Taos, New Mexico
The town of Taos was founded by Spanish colonialists at the site of the Taos Pueblo. “Pueblo” means village in Spanish, and was the name given to Native American farming communities, to distinguish them from nomadic groups of Indians, such as the Apache. Taos Pueblo sits at the foot of the Sangre de Cristo Mountains, and is watered by a stream that rises from their sacred Blue Lake, which is included in their 95,000 acre reservation.
The residents of the 1000 year old Pueblo live in two multi-storied adobe structures, on either side of Red Willow Creek.The Pueblo was a meeting place and trading center for many Native American groups, and continued to serve that purpose after the arrival of the Spanish. The Pueblo people did not readily submit to Spanish rule, and revolted in 1660 and 1680. After New Mexico became part of the United States in 1847, the Pueblo again revolted and marched on Santa Fe.
Artists began settling in Taos as early as 1899, with the founding of the Taos Society of Artists in 1915. The town continued to develop as an artist colony, and that remains the case today. Taos was incorporated in 1934 and has a population of under 6000 persons. Today, along with art lovers, Taos attracts outdoor enthusiasts, with Taos Ski Valley, Angel Fire and Sipapu ski areas close at hand for winter sports. In the summer, one can raft on the nearby Rio Grande river, hike and bike in the Sangre de Cristo Mountains, balloon over the Rio Grande Gorge, zip line at Angel Fire, fish in numerous bodies of water and hunt elk and deer in the fall.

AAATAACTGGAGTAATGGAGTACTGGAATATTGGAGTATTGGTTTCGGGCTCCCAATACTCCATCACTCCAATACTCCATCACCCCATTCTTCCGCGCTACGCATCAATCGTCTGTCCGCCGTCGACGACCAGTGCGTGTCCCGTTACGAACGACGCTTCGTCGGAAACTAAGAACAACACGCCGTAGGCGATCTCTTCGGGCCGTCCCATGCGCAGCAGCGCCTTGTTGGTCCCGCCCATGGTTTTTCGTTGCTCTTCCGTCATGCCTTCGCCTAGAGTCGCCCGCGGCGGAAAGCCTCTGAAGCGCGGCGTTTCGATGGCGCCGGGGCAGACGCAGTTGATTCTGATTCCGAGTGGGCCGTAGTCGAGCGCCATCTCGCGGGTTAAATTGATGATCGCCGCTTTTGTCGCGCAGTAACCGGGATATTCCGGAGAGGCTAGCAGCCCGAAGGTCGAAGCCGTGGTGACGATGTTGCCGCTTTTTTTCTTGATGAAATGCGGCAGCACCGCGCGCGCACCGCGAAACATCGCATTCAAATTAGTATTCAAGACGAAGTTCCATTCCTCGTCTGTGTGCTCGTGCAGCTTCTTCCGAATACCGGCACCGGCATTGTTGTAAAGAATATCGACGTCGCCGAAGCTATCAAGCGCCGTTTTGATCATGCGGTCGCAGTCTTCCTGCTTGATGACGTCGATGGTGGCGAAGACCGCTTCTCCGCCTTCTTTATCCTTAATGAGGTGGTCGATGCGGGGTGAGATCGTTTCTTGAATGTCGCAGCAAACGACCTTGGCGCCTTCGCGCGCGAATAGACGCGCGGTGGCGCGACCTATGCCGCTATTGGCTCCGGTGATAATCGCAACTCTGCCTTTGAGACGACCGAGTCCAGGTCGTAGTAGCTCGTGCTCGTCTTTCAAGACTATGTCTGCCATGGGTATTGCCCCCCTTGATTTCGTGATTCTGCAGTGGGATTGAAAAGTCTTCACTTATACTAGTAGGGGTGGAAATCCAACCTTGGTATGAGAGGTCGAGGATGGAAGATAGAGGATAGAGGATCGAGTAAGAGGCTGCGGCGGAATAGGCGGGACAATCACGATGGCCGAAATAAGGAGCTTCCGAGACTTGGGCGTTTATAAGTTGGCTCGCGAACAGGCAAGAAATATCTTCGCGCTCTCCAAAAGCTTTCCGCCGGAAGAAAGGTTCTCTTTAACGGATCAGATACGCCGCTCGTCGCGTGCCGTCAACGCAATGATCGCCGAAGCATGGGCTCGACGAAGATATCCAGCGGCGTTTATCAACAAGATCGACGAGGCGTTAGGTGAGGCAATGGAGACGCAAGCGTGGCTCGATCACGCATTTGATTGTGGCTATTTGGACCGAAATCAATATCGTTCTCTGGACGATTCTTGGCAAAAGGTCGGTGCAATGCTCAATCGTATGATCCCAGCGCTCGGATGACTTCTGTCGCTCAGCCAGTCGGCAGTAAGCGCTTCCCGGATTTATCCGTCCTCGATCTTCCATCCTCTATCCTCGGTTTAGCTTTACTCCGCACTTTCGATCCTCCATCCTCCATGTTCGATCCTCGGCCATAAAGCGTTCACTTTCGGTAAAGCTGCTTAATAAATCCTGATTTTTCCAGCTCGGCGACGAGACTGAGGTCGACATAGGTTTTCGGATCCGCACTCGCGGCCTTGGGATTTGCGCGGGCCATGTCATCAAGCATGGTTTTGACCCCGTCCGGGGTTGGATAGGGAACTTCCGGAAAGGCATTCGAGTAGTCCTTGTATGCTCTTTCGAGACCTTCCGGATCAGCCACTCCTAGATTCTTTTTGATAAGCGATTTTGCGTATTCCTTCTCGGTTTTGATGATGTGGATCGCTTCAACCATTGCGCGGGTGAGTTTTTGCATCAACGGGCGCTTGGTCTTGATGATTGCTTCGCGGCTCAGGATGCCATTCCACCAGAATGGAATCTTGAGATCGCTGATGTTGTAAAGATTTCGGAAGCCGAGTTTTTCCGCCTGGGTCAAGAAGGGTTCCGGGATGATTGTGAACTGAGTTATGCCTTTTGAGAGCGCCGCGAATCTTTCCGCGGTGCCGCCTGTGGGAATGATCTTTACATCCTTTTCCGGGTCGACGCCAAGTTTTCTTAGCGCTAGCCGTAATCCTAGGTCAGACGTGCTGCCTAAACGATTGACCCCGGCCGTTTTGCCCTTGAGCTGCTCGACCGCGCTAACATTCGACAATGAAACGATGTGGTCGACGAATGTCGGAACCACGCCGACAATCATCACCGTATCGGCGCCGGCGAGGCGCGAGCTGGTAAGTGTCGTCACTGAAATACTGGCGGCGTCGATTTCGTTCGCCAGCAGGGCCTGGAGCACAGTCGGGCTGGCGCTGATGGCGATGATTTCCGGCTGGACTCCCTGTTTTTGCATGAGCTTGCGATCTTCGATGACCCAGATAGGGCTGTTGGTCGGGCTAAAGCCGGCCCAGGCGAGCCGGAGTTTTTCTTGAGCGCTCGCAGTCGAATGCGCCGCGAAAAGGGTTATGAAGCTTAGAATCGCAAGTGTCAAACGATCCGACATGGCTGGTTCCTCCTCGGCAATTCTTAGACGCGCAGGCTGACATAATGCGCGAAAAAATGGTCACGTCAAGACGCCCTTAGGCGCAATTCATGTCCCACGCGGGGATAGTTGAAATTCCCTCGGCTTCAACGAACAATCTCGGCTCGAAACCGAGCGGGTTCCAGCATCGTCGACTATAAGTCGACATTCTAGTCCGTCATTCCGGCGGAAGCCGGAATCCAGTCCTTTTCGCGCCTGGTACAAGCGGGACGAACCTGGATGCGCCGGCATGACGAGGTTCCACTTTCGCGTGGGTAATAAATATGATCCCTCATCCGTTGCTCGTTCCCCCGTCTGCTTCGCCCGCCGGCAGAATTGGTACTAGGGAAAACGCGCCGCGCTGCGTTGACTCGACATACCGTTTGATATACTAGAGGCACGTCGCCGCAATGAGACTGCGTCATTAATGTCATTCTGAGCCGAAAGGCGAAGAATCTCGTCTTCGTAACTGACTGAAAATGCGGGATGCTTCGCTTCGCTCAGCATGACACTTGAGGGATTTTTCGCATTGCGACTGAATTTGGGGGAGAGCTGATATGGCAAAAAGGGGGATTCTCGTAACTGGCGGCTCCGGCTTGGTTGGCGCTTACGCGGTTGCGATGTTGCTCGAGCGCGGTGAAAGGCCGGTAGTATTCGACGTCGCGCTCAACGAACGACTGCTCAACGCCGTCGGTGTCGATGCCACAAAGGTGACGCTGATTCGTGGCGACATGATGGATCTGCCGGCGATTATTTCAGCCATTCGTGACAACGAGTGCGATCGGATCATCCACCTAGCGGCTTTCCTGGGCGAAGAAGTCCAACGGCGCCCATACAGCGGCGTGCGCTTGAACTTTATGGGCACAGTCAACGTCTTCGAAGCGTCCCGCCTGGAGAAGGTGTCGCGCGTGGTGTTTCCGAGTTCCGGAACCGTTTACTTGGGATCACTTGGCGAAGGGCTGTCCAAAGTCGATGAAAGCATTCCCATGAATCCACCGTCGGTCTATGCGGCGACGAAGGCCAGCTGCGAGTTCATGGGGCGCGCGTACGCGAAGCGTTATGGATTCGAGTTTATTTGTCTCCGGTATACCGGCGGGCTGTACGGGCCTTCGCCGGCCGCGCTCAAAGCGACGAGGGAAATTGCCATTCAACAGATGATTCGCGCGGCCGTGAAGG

A few miles to the west of Taos is the Rio Grande Gorge, and the Rio Grande Gorge High Bridge. Raft trips take place in the gorge, and also downstream in the vicinity of Pilar. In March of 2013 the Rio Grande river and Gorge area were declared the Rio Grande del Norte National Monument, with Taos the major town serving visitors to the Monument.
Fall is also a great time to visit, as the aspens and cottonwoods turn orange. Clear, crisp air is always in abundant supply, mingled with the aromatic scent of cedar wood smoke.